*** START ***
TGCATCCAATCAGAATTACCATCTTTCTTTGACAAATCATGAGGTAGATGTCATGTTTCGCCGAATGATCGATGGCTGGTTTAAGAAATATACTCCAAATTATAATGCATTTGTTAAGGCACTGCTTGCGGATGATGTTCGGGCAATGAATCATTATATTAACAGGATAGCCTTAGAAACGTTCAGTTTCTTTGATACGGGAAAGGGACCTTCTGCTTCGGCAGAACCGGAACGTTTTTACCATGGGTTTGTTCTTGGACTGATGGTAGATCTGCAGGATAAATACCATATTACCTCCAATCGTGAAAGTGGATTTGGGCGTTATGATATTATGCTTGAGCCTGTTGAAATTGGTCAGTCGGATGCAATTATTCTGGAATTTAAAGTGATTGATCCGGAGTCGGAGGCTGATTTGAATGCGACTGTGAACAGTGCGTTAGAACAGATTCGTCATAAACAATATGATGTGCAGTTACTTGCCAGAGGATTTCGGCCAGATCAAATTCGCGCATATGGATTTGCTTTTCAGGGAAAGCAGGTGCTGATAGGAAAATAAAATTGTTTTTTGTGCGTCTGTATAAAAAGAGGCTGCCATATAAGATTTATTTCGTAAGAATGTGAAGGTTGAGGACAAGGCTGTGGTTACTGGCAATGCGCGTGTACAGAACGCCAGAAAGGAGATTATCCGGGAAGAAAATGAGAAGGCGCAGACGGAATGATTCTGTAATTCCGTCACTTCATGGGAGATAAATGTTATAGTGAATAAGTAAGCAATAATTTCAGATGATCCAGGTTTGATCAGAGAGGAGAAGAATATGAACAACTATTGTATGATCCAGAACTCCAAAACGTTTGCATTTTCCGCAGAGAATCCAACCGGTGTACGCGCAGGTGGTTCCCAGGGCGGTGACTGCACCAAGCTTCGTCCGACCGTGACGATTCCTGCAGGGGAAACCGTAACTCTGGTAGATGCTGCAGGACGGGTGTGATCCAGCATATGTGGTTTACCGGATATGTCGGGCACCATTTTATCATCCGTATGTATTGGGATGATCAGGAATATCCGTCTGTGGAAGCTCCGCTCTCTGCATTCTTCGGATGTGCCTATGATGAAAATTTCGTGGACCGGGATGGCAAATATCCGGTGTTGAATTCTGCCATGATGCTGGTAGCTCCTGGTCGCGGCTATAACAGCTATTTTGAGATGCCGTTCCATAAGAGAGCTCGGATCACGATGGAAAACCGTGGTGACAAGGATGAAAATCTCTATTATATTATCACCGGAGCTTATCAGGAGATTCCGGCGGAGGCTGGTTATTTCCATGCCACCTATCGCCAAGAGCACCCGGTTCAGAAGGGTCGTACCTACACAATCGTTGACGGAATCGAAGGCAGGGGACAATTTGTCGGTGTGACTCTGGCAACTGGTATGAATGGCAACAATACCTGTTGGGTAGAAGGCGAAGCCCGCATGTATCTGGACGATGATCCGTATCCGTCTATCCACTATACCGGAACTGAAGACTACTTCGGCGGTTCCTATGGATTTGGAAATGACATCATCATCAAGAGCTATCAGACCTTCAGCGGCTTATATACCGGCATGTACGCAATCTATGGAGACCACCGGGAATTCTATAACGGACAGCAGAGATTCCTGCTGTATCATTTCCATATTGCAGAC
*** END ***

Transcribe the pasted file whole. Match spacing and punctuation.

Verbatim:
TGCATCCAATCAGAATTACCATCTTTCTTTGACAAATCATGAGGTAGATGTCATGTTTCGCCGAATGATCGATGGCTGGTTTAAGAAATATACTCCAAATTATAATGCATTTGTTAAGGCACTGCTTGCGGATGATGTTCGGGCAATGAATCATTATATTAACAGGATAGCCTTAGAAACGTTCAGTTTCTTTGATACGGGAAAGGGACCTTCTGCTTCGGCAGAACCGGAACGTTTTTACCATGGGTTTGTTCTTGGACTGATGGTAGATCTGCAGGATAAATACCATATTACCTCCAATCGTGAAAGTGGATTTGGGCGTTATGATATTATGCTTGAGCCTGTTGAAATTGGTCAGTCGGATGCAATTATTCTGGAATTTAAAGTGATTGATCCGGAGTCGGAGGCTGATTTGAATGCGACTGTGAACAGTGCGTTAGAACAGATTCGTCATAAACAATATGATGTGCAGTTACTTGCCAGAGGATTTCGGCCAGATCAAATTCGCGCATATGGATTTGCTTTTCAGGGAAAGCAGGTGCTGATAGGAAAATAAAATTGTTTTTTGTGCGTCTGTATAAAAAGAGGCTGCCATATAAGATTTATTTCGTAAGAATGTGAAGGTTGAGGACAAGGCTGTGGTTACTGGCAATGCGCGTGTACAGAACGCCAGAAAGGAGATTATCCGGGAAGAAAATGAGAAGGCGCAGACGGAATGATTCTGTAATTCCGTCACTTCATGGGAGATAAATGTTATAGTGAATAAGTAAGCAATAATTTCAGATGATCCAGGTTTGATCAGAGAGGAGAAGAATATGAACAACTATTGTATGATCCAGAACTCCAAAACGTTTGCATTTTCCGCAGAGAATCCAACCGGTGTACGCGCAGGTGGTTCCCAGGGCGGTGACTGCACCAAGCTTCGTCCGACCGTGACGATTCCTGCAGGGGAAACCGTAACTCTGGTAGATGCTGCAGGACGGGTGTGATCCAGCATATGTGGTTTACCGGATATGTCGGGCACCATTTTATCATCCGTATGTATTGGGATGATCAGGAATATCCGTCTGTGGAAGCTCCGCTCTCTGCATTCTTCGGATGTGCCTATGATGAAAATTTCGTGGACCGGGATGGCAAATATCCGGTGTTGAATTCTGCCATGATGCTGGTAGCTCCTGGTCGCGGCTATAACAGCTATTTTGAGATGCCGTTCCATAAGAGAGCTCGGATCACGATGGAAAACCGTGGTGACAAGGATGAAAATCTCTATTATATTATCACCGGAGCTTATCAGGAGATTCCGGCGGAGGCTGGTTATTTCCATGCCACCTATCGCCAAGAGCACCCGGTTCAGAAGGGTCGTACCTACACAATCGTTGACGGAATCGAAGGCAGGGGACAATTTGTCGGTGTGACTCTGGCAACTGGTATGAATGGCAACAATACCTGTTGGGTAGAAGGCGAAGCCCGCATGTATCTGGACGATGATCCGTATCCGTCTATCCACTATACCGGAACTGAAGACTACTTCGGCGGTTCCTATGGATTTGGAAATGACATCATCATCAAGAGCTATCAGACCTTCAGCGGCTTATATACCGGCATGTACGCAATCTATGGAGACCACCGGGAATTCTATAACGGACAGCAGAGATTCCTGCTGTATCATTTCCATATTGCAGAC